AVS2004 Session VT-WeM: Contamination Control, Outgassing and Modeling

Wednesday, November 17, 2004 8:20 AM in Room 303D

Wednesday Morning

Time Period WeM Sessions | Abstract Timeline | Topic VT Sessions | Time Periods | Topics | AVS2004 Schedule

Start Invited? Item
8:20 AM VT-WeM-1 Ultra Cleaning Techniques and Their Use in Vacuum Technology
P.H. LaMarche (Princeton University)
A number of conditions have come together over the last ten years that have significantly advanced the state of the art in cleaning technology. The semiconductor industry has reduced feature size to the sub-100-nanometer scale, ultra-low particle counting techniques have pushed the boundaries of cleanliness for low backgrounds, and emissions regulations have become very stringent. These and other circumstances have conspired to drive substantial changes in cleaning technology, equipment, and the industries involved. In this talk, we shall examine the changes in cleanliness requirements, the concomitant changes in cleaning technology and how these changes benefit vacuum technology and those technologies that are of importance to the members of the AVS.
9:40 AM VT-WeM-5 Contamination Control in PECVD Processes
B. Shin, Y. Uritsky (Applied Materials); T. Gessert, J.P. Benner (National Renewable Energy Laboratory); R. Childers, H.S. Ryu (Hynix)
The semiconductor industry is presently migrating chip manufacturing toward the sub-100-nm technology node, which is like splitting a strand of hair more than 1,000 times. Typically, more than 350 process steps are involved in fabricating these wafers, including depositions of oxides and nitrides by plasma-enhanced (PE) CVD, plasma etching steps, and final passivation. In this paper, we will examine the industry requirements on contamination control while optimizing process capability, throughput, and overall production efficiencies. The paper will also discuss how process integration and production automation are enabled by technologies involving in-situ cleaning and in-situ particle monitoring incorporated into the production tools, achieving enhanced process stability and production efficiency.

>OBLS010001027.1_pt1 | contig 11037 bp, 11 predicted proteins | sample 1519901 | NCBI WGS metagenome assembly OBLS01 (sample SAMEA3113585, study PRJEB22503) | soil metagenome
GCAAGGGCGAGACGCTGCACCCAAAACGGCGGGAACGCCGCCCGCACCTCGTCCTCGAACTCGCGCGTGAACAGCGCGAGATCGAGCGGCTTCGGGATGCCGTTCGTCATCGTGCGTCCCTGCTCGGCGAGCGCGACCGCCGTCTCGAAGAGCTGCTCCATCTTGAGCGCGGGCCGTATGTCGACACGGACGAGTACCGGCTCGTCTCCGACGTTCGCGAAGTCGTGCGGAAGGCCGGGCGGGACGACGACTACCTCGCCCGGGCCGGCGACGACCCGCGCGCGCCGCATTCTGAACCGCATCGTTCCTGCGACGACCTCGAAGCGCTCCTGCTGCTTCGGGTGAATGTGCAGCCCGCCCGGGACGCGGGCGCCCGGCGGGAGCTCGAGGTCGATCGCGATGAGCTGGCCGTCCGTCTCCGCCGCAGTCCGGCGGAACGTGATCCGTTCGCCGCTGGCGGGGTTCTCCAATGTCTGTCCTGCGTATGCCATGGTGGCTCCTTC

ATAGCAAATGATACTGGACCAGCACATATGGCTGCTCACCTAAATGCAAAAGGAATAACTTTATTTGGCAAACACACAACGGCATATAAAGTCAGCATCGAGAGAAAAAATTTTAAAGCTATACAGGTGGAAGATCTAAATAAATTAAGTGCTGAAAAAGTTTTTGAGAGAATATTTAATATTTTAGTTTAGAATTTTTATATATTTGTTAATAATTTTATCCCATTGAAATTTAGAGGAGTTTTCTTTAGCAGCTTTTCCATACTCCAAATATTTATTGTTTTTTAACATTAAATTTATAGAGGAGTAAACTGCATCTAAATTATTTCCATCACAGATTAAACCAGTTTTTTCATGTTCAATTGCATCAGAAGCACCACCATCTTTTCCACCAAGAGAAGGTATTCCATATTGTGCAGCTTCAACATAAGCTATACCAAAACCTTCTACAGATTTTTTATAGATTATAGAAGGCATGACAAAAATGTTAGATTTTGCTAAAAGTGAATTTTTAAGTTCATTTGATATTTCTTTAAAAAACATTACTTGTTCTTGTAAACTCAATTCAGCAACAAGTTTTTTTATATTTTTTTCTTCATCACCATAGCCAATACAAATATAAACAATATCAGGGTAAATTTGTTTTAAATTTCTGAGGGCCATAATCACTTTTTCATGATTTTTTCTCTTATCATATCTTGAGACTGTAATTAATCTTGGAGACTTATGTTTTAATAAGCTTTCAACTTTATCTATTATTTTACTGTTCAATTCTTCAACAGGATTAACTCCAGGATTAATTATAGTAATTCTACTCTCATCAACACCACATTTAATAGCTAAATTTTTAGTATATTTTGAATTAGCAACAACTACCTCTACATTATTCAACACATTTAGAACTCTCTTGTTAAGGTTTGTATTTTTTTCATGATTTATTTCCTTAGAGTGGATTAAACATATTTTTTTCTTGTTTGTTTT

10:40 AM VT-WeM-8 Pressure Compensation for a Radiation-Induced Current Caused in a Vacuum Gauge Cable in the SPring-8 Storage Ring
T. Magome, H. Saeki (Japan Synchrotron Radiation Research Institute, Japan)
Several hot-cathode-ionization gauges (B-A gauges) located near photon absorbers, have been under a radiation environment with a dose rate less than 1.8x102Gyair/Ahr in the SPring-8 storage ring. A pressure-measurement error caused by a radiation-induced current in a collector cable, has been observed as a low-pressure indication in this environment. To find an actual pressure, such a pressure-measurement error in the collector cable was compensated using a radiation-induced current measured with a reference cable. As the result, the compensated pressure showed the actual pressure with a ±24% error in the pressure range from 10-9Pa to 10-8Pa in a stored-electron-beam condition. Furthermore a new cancellation method using a single signal cable will be tested in near future.
11:00 AM VT-WeM-9 Development of Horizontal NEG Coating Cathode for Long Accelerator Beam Tubes
D. Weiss, H.C. Hseuh, R. Todd, P. He (Brookhaven National Laboratory)